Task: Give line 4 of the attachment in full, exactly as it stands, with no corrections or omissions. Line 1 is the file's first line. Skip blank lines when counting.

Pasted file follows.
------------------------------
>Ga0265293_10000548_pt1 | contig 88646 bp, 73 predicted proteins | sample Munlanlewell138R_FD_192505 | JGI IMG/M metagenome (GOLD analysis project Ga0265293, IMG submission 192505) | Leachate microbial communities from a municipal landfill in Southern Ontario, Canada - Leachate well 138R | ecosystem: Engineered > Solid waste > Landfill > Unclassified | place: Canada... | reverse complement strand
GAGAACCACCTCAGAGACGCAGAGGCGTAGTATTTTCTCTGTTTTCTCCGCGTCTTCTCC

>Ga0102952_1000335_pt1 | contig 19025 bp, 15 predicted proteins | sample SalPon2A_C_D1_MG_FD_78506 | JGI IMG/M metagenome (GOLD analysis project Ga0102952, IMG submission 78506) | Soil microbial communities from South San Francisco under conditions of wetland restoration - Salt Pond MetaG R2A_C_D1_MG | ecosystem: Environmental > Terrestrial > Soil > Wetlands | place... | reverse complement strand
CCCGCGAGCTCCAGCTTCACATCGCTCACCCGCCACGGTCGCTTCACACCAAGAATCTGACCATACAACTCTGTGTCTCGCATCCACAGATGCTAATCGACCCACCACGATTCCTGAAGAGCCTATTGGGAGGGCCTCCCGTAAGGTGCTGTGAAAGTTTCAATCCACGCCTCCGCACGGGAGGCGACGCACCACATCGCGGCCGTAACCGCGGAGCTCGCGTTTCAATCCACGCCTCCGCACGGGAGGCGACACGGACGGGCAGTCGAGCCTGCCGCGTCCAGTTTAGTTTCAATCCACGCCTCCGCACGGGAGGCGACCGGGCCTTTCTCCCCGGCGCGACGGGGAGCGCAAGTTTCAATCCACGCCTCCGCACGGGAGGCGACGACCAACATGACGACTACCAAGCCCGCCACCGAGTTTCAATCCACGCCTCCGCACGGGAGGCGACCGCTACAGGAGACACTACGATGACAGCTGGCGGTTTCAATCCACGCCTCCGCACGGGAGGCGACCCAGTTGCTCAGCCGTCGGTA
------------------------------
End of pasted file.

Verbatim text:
CCCGCGAGCTCCAGCTTCACATCGCTCACCCGCCACGGTCGCTTCACACCAAGAATCTGACCATACAACTCTGTGTCTCGCATCCACAGATGCTAATCGACCCACCACGATTCCTGAAGAGCCTATTGGGAGGGCCTCCCGTAAGGTGCTGTGAAAGTTTCAATCCACGCCTCCGCACGGGAGGCGACGCACCACATCGCGGCCGTAACCGCGGAGCTCGCGTTTCAATCCACGCCTCCGCACGGGAGGCGACACGGACGGGCAGTCGAGCCTGCCGCGTCCAGTTTAGTTTCAATCCACGCCTCCGCACGGGAGGCGACCGGGCCTTTCTCCCCGGCGCGACGGGGAGCGCAAGTTTCAATCCACGCCTCCGCACGGGAGGCGACGACCAACATGACGACTACCAAGCCCGCCACCGAGTTTCAATCCACGCCTCCGCACGGGAGGCGACCGCTACAGGAGACACTACGATGACAGCTGGCGGTTTCAATCCACGCCTCCGCACGGGAGGCGACCCAGTTGCTCAGCCGTCGGTA